Modular Homes Gain Modern Acceptance

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Factory-built housing predicted to grow 1.2% annually through 2005

April 01, 2004

 

The PATH-sponsored NextGen Demonstration Home, shown at the 2004 International Builders’ Show in Las Vegas, demonstrates the flexibility of modular design. After the show, the home sold quickly to a local resident.
The building blocks of modular homes — individual modules — are constructed in a controlled factory environment. Once all building materials arrive at the factory, some manufacturers can assemble modules in a single day.

Photos by Dave Chawla of Chawla Associates

Maybe you have seen a portion of a pre-built house moving — hopefully slowly — along a highway to a site that a family will one day call home. It likely was part of a modular home, which offers builders and home buyers advantages about which you should know.

For years, modular homes have been confused with U.S. Department of Housing and Urban Development code homes, also known as “manufactured housing.” Unlike HUD code homes, which have a permanent chassis to allow towing to the home site, modular homes usually comprise several sections assembled on the home site. And like a site-built home, modular homes must meet local code requirements.

A product of systems building, modular homes are constructed on an assembly line in a climate-controlled factory setting. Despite a lingering misperception of factory-built housing as inferior, these homes account for a growing percentage of new construction.

According to a recent study by The Freedonia Group, a Cleveland-based industrial market research firm, the amount of factory- or systems-built housing will grow 1.2% annually through 2005.

Modular homes account for one of every 10 homes built in the Northeast, according to the NAHB’s Building Systems Council. That region ac-counted for 29% of the nation’s modular activity in 2001. The South Atlantic region was a close second with 26%, and the Great Lakes region ranked third at 24%.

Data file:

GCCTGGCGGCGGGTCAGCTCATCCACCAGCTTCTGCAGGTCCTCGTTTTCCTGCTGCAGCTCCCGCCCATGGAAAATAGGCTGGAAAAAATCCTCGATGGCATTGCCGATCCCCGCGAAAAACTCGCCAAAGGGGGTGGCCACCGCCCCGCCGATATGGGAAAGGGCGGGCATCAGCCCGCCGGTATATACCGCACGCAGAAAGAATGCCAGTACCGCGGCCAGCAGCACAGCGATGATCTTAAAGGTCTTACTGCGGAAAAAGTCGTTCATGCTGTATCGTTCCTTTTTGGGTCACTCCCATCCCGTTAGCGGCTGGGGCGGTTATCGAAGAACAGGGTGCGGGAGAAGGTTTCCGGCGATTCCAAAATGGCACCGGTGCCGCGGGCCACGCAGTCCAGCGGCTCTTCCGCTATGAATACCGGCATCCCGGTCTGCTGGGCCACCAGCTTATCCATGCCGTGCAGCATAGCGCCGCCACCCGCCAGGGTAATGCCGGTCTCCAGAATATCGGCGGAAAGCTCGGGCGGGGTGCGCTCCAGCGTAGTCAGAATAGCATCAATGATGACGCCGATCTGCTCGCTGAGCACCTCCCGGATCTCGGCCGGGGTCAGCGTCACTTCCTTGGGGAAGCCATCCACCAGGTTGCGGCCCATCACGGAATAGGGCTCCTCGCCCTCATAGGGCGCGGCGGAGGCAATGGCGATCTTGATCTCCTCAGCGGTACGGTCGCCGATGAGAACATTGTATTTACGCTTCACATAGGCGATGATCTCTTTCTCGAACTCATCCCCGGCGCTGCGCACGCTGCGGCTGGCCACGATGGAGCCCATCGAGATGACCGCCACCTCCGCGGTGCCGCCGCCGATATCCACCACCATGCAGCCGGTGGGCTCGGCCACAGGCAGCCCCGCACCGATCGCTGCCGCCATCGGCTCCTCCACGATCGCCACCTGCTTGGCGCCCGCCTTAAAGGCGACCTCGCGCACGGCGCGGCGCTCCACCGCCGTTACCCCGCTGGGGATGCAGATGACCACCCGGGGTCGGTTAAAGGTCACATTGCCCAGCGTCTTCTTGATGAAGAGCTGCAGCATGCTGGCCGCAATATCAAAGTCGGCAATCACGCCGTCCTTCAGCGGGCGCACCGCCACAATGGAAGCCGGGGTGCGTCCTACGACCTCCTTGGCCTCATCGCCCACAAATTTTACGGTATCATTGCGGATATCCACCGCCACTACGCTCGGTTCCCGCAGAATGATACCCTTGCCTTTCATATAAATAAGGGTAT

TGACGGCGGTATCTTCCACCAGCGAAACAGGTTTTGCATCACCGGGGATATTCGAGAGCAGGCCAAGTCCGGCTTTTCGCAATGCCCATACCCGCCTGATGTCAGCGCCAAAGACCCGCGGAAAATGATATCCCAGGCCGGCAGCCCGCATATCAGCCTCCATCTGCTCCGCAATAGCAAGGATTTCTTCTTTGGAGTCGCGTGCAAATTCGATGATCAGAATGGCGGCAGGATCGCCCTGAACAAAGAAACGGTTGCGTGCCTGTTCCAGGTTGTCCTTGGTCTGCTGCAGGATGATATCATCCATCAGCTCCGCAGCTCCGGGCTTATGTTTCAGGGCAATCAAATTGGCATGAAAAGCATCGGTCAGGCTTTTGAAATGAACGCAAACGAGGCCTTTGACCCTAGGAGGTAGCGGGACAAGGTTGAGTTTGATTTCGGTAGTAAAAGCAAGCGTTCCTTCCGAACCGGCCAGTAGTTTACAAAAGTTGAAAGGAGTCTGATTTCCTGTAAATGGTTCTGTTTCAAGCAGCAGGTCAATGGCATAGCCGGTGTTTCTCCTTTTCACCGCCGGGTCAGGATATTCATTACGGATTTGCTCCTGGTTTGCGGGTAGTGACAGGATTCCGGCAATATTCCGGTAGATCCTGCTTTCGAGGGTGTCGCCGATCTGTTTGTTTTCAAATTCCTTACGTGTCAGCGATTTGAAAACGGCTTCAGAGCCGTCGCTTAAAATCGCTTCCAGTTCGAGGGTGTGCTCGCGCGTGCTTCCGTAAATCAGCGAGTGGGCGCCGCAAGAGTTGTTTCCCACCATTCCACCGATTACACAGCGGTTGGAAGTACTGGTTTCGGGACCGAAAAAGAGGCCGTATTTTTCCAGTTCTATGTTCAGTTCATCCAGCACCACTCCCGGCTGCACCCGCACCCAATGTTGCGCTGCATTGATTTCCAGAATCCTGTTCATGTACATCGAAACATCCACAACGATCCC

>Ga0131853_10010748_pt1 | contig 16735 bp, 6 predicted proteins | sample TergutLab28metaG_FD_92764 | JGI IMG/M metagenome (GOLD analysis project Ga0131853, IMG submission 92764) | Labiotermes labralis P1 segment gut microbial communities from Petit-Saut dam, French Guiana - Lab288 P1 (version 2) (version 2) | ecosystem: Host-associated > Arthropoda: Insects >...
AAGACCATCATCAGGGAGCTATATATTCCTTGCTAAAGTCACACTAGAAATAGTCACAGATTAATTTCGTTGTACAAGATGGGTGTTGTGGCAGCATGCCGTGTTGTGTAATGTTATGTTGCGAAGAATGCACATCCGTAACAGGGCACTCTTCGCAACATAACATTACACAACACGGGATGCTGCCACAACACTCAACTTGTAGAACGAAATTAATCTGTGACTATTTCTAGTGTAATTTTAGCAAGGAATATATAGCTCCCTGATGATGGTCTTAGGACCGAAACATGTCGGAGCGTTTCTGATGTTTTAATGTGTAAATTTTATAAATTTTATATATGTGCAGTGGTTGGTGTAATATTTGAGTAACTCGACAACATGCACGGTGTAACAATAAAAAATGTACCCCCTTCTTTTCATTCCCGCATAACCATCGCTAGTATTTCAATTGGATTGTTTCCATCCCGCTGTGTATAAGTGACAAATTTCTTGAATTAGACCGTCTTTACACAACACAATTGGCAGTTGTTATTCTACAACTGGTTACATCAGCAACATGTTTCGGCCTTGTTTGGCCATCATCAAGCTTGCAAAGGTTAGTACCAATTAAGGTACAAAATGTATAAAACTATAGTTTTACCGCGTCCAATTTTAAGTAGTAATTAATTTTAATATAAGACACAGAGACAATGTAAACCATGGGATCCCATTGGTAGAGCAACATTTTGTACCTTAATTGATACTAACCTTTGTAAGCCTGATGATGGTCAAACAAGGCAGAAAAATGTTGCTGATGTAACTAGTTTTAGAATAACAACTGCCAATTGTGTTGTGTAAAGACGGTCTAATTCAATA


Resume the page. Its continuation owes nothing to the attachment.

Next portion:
The most popular states for modular construction in 2001 were North Carolina, Michigan and New York.

A good many of the homes you see today — perhaps some of your competitors’ — are modular homes. In 2001, modular homes accounted for 3% of all single-family homes constructed, the BSC says. Outside of metropolitan areas, that figure jumped to 11%.

How They’re Made

In a highly engineered manufacturing process, modular homes are built in sections called modules. Once built, the modules undergo a series of quality-control checks in the factory.

After the manufacturing process is complete — typically with interior finish on the floors, walls and ceilings — trucks transport the home to its site, place the modules on a prepared foundation with a crane and join them to the foundation and each other.

While critics have charged that modular homes are too boxy, that refrain is beginning to fade with growing flexibility in design and customization options.

Also, the emerging trend of hybrid modular panelized construction — adding site-built garages, porches and other custom add-ons — gives modular housing a fresh face.

Fast Construction

Some factories can build modular homes in as little as one to two weeks. The home’s arrival at its site and placement on its permanent foundation can be even more astonishing.